5 Stretches That Do the Body and Mind Good
Athletes know the importance of pre-workout stretches that keep their bodies limber. Few people, though, apply the same strategy to their brains.
Mental flexibility is about more than keeping the mind ready to perform. As psychologist Wilma Koutstaal put it in her book, The Agile Mind, flexible thinking allows people to identify and solve problems – two keys to success in today’s work world.
It’s the difference between a boss who says, “This is the way we’ve always done it,” and a manager who wonders, “What would happen if we tried this instead?” psychologist Judith C. Tingley explained.
The good news: Koutstaal and Tingley both believe mental flexibility can be improved. Here’s how.
Create a stimulating atmosphere
Surround yourself with magazines, music, and friends. These things are the key to keeping the mind stimulated, and an active brain is a flexible brain.
Read voraciously, and not just your textbooks. Once in a while, when you run across a particularly compelling passage, stop and analyze it. How did the writer make it so effective? It’s a great way to improve writing skills.
If your immediate reaction to something is “no,” stop and ask why. Are you resisting a change just because it’s different? Are you saying “no” because your familiar rut is comfortable? Or is “no” simply your default response?
Ask yourself that “what if” question Tingley proposes. What would happen if you turned the “no” into a “yes”? Then try it.
Throw out the routine
Many a frustrated parent has turned to Eat Dessert First Night to shake a family out of its dinnertime rut. It’s fun, and it’s a mental flexibility exercise that wakes up the brain.
It’s easy to implement, too.
If you usually listen to jazz, switch to bluegrass for an evening. If your customary Friday night out is at a Mexican restaurant, give Thai a try.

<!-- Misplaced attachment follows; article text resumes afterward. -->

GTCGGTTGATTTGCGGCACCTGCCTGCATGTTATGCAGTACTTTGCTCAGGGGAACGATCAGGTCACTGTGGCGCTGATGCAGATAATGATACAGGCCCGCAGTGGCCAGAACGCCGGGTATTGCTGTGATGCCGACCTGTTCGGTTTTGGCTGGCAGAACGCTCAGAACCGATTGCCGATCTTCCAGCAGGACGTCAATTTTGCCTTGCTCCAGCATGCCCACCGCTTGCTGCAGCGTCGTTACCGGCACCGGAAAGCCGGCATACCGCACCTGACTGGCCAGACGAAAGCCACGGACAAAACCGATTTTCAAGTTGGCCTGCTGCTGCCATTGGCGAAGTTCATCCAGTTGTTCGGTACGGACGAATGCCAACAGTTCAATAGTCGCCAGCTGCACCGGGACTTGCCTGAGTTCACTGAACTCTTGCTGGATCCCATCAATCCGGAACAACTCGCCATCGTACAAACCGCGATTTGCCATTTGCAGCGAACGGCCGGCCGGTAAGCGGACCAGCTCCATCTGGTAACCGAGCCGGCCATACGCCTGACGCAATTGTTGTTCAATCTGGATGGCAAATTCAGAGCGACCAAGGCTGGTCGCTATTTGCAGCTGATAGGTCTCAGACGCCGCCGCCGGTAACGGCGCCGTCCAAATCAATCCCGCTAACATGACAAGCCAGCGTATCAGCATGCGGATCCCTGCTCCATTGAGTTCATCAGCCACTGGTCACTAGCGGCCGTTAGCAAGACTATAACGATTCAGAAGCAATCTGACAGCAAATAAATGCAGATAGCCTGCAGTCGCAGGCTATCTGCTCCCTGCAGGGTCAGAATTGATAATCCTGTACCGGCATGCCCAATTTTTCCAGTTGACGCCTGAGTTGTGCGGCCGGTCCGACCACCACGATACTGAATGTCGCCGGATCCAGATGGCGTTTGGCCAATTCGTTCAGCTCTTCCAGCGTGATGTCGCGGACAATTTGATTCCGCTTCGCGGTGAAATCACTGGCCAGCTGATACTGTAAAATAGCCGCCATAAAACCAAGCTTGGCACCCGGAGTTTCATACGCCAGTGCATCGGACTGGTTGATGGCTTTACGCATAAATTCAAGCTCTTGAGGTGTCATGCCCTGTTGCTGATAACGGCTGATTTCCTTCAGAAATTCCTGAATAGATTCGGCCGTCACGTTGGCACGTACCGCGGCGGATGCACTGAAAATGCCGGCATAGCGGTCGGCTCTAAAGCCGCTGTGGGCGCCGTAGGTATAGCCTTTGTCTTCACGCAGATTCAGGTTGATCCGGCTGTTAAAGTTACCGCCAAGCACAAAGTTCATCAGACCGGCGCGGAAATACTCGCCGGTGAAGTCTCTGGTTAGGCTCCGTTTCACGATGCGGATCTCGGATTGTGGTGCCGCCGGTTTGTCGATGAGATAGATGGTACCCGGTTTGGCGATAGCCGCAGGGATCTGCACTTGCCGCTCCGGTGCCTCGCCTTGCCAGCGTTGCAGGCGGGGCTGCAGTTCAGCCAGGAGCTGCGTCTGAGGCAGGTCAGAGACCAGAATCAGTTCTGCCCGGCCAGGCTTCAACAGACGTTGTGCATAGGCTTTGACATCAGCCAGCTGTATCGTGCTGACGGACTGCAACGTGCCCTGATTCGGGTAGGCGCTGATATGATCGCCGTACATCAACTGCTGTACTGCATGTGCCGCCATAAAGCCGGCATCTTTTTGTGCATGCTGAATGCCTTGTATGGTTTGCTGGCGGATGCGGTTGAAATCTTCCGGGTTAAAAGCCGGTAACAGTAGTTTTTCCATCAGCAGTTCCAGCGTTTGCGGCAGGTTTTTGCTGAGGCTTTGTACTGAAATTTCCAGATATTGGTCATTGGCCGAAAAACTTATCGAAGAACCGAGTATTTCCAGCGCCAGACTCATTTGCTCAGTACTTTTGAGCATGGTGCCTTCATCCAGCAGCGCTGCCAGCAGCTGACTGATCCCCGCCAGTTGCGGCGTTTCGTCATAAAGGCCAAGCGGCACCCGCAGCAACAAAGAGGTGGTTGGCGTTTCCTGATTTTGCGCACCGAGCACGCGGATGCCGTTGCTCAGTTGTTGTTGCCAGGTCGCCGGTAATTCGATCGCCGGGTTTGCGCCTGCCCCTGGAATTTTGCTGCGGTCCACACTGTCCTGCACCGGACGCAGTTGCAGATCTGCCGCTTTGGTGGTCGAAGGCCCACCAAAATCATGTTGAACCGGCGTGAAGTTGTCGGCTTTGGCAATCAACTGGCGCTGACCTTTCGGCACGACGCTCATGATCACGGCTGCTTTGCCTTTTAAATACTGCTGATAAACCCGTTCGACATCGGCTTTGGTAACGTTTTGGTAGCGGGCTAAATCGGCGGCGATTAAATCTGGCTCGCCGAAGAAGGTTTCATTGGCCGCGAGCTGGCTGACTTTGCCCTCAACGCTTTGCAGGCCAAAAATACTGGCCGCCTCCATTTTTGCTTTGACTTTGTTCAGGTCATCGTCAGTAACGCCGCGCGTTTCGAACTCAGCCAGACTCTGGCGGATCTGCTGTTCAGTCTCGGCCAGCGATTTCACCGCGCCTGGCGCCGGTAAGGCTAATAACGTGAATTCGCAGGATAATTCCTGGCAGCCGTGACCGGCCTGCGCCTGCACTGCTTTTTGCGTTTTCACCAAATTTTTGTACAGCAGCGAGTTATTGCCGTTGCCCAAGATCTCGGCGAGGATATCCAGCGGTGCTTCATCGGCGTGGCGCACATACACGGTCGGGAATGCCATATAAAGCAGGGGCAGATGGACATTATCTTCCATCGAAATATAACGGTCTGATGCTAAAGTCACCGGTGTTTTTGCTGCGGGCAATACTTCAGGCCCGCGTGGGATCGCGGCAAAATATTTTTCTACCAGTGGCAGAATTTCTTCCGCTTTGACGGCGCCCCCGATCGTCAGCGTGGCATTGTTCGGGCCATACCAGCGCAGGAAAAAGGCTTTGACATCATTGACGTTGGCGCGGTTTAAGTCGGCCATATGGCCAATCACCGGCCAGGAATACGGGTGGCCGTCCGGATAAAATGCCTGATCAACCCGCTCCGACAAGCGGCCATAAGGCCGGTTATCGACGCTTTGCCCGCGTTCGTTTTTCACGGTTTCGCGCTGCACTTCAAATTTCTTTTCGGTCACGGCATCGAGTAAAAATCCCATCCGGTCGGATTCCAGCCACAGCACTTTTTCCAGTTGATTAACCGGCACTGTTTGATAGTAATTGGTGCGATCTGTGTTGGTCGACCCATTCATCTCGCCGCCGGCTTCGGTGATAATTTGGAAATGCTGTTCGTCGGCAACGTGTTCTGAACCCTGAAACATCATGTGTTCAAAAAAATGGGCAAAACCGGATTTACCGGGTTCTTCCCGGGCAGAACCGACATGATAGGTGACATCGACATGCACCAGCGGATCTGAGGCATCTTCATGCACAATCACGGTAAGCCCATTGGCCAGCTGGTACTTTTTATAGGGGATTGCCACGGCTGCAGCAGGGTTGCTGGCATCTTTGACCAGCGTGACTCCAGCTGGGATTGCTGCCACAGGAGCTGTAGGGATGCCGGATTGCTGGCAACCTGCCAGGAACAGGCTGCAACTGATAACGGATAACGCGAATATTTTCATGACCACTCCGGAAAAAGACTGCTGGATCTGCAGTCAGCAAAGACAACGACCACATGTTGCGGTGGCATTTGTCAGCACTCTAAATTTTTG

The next time you go to the library or bookstore, instead of heading straight for your favorite section, visit another stack and pick a book at random. You might wind up loving it.
Studies have shown that any type of physical activity can be brain exercise, even if fitness doesn’t increase. Learn to juggle. Throw a ball against a wall. Play darts. Any of these can boost executive function, the part of our brain that helps us organize and plan.
Aerobic exercise also benefits the brain. Whether it’s a walk around the block or a run along the trails, getting your body moving will stimulate your creativity.
Create random challenges
These exercises pull you out of your usual habits and make you think differently – and thinking different quickly can become a habit.
Try talking for 15 minutes a day without saying I, me, my, or mine. This exercise will be harder than you think, but you’ll emerge stronger because you’ll master the art of thinking about what you’re going to say without sounding silly.
While it might seem challenging for busy adult learners in particular to try these brain-boosters, the beauty of these tips is that they don’t require any extra time.
Most of these ideas are things you’re doing anyway. You’re just reframing them to change your perspective and boost your mental flexibility.
Written by Ashford University staff.